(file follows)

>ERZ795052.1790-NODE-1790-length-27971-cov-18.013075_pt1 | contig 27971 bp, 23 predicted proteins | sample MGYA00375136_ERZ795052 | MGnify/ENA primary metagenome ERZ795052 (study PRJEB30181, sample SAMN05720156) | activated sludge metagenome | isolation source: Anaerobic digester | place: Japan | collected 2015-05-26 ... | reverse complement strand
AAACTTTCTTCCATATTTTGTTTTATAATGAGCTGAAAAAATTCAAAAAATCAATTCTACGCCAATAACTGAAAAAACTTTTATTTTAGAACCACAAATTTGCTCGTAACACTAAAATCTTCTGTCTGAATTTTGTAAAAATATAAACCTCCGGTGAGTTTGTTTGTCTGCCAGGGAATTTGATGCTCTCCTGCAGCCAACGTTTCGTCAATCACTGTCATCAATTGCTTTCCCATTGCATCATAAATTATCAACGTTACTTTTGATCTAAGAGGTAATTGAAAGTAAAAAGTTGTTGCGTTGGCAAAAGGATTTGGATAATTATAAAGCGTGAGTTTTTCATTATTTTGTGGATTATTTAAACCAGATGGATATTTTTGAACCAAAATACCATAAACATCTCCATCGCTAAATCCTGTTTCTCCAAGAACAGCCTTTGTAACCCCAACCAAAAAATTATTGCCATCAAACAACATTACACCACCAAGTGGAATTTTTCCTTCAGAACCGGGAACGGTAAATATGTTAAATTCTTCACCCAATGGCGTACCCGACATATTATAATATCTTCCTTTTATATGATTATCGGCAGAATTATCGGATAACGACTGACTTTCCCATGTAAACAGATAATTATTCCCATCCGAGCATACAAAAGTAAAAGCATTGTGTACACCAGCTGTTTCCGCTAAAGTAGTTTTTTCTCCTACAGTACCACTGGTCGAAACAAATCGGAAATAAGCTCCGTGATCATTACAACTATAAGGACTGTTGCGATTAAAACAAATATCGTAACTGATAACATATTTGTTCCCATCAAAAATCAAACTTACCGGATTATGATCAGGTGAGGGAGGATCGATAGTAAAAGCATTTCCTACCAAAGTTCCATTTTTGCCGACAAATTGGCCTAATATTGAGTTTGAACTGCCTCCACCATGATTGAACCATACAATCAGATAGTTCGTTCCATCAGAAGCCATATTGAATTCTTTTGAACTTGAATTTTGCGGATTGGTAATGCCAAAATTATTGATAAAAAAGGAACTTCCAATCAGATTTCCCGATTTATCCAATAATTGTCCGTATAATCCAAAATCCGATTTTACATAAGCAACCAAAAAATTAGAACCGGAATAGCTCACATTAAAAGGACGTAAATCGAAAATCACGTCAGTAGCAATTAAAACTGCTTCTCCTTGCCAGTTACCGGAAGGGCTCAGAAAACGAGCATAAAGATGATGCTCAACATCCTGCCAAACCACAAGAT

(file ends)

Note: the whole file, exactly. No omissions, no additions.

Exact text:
>ERZ795052.1790-NODE-1790-length-27971-cov-18.013075_pt1 | contig 27971 bp, 23 predicted proteins | sample MGYA00375136_ERZ795052 | MGnify/ENA primary metagenome ERZ795052 (study PRJEB30181, sample SAMN05720156) | activated sludge metagenome | isolation source: Anaerobic digester | place: Japan | collected 2015-05-26 ... | reverse complement strand
AAACTTTCTTCCATATTTTGTTTTATAATGAGCTGAAAAAATTCAAAAAATCAATTCTACGCCAATAACTGAAAAAACTTTTATTTTAGAACCACAAATTTGCTCGTAACACTAAAATCTTCTGTCTGAATTTTGTAAAAATATAAACCTCCGGTGAGTTTGTTTGTCTGCCAGGGAATTTGATGCTCTCCTGCAGCCAACGTTTCGTCAATCACTGTCATCAATTGCTTTCCCATTGCATCATAAATTATCAACGTTACTTTTGATCTAAGAGGTAATTGAAAGTAAAAAGTTGTTGCGTTGGCAAAAGGATTTGGATAATTATAAAGCGTGAGTTTTTCATTATTTTGTGGATTATTTAAACCAGATGGATATTTTTGAACCAAAATACCATAAACATCTCCATCGCTAAATCCTGTTTCTCCAAGAACAGCCTTTGTAACCCCAACCAAAAAATTATTGCCATCAAACAACATTACACCACCAAGTGGAATTTTTCCTTCAGAACCGGGAACGGTAAATATGTTAAATTCTTCACCCAATGGCGTACCCGACATATTATAATATCTTCCTTTTATATGATTATCGGCAGAATTATCGGATAACGACTGACTTTCCCATGTAAACAGATAATTATTCCCATCCGAGCATACAAAAGTAAAAGCATTGTGTACACCAGCTGTTTCCGCTAAAGTAGTTTTTTCTCCTACAGTACCACTGGTCGAAACAAATCGGAAATAAGCTCCGTGATCATTACAACTATAAGGACTGTTGCGATTAAAACAAATATCGTAACTGATAACATATTTGTTCCCATCAAAAATCAAACTTACCGGATTATGATCAGGTGAGGGAGGATCGATAGTAAAAGCATTTCCTACCAAAGTTCCATTTTTGCCGACAAATTGGCCTAATATTGAGTTTGAACTGCCTCCACCATGATTGAACCATACAATCAGATAGTTCGTTCCATCAGAAGCCATATTGAATTCTTTTGAACTTGAATTTTGCGGATTGGTAATGCCAAAATTATTGATAAAAAAGGAACTTCCAATCAGATTTCCCGATTTATCCAATAATTGTCCGTATAATCCAAAATCCGATTTTACATAAGCAACCAAAAAATTAGAACCGGAATAGCTCACATTAAAAGGACGTAAATCGAAAATCACGTCAGTAGCAATTAAAACTGCTTCTCCTTGCCAGTTACCGGAAGGGCTCAGAAAACGAGCATAAAGATGATGCTCAACATCCTGCCAAACCACAAGAT